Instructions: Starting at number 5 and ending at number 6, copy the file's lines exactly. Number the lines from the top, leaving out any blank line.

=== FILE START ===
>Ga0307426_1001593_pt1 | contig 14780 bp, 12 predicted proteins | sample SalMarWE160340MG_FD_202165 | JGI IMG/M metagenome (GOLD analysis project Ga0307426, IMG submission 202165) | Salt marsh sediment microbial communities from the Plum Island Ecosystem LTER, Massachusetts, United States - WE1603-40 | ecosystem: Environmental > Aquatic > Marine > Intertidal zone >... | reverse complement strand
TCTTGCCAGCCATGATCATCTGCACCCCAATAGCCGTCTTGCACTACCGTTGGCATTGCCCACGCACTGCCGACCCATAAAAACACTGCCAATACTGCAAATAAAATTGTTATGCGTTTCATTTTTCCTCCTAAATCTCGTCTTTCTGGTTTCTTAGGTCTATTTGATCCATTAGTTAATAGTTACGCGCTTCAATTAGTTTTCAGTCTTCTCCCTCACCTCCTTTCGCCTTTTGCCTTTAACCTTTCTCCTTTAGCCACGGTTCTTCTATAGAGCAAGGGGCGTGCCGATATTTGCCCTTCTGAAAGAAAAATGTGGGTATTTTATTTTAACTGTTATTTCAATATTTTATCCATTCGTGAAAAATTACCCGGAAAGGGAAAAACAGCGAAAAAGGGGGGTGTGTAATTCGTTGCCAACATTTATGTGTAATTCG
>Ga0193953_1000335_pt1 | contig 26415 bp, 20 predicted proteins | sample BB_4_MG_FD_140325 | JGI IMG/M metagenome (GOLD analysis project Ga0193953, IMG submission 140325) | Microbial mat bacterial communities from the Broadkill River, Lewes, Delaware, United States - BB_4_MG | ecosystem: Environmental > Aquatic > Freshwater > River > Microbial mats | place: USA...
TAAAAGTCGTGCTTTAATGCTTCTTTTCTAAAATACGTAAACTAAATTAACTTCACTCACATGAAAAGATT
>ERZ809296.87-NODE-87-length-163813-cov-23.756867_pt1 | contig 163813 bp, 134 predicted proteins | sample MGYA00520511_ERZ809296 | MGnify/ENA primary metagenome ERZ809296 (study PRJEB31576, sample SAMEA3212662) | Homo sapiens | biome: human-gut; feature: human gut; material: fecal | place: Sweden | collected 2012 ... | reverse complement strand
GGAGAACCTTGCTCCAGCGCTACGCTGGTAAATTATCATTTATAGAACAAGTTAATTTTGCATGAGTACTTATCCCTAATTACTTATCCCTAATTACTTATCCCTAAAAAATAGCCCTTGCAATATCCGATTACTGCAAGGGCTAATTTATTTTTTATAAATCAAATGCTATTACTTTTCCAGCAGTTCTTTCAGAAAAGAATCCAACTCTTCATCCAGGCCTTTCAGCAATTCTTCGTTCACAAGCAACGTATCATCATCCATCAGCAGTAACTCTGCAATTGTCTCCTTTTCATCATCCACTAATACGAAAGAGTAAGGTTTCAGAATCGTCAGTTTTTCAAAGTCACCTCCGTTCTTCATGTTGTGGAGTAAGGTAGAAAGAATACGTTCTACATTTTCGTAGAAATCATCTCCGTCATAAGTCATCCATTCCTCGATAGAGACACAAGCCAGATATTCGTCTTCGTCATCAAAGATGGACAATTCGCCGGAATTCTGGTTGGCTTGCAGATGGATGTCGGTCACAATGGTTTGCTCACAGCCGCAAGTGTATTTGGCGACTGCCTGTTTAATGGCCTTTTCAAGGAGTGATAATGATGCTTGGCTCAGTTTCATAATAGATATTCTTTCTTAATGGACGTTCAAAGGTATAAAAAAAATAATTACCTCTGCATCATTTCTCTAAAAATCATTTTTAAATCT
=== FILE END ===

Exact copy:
>ERZ809296.87-NODE-87-length-163813-cov-23.756867_pt1 | contig 163813 bp, 134 predicted proteins | sample MGYA00520511_ERZ809296 | MGnify/ENA primary metagenome ERZ809296 (study PRJEB31576, sample SAMEA3212662) | Homo sapiens | biome: human-gut; feature: human gut; material: fecal | place: Sweden | collected 2012 ... | reverse complement strand
GGAGAACCTTGCTCCAGCGCTACGCTGGTAAATTATCATTTATAGAACAAGTTAATTTTGCATGAGTACTTATCCCTAATTACTTATCCCTAATTACTTATCCCTAAAAAATAGCCCTTGCAATATCCGATTACTGCAAGGGCTAATTTATTTTTTATAAATCAAATGCTATTACTTTTCCAGCAGTTCTTTCAGAAAAGAATCCAACTCTTCATCCAGGCCTTTCAGCAATTCTTCGTTCACAAGCAACGTATCATCATCCATCAGCAGTAACTCTGCAATTGTCTCCTTTTCATCATCCACTAATACGAAAGAGTAAGGTTTCAGAATCGTCAGTTTTTCAAAGTCACCTCCGTTCTTCATGTTGTGGAGTAAGGTAGAAAGAATACGTTCTACATTTTCGTAGAAATCATCTCCGTCATAAGTCATCCATTCCTCGATAGAGACACAAGCCAGATATTCGTCTTCGTCATCAAAGATGGACAATTCGCCGGAATTCTGGTTGGCTTGCAGATGGATGTCGGTCACAATGGTTTGCTCACAGCCGCAAGTGTATTTGGCGACTGCCTGTTTAATGGCCTTTTCAAGGAGTGATAATGATGCTTGGCTCAGTTTCATAATAGATATTCTTTCTTAATGGACGTTCAAAGGTATAAAAAAAATAATTACCTCTGCATCATTTCTCTAAAAATCATTTTTAAATCT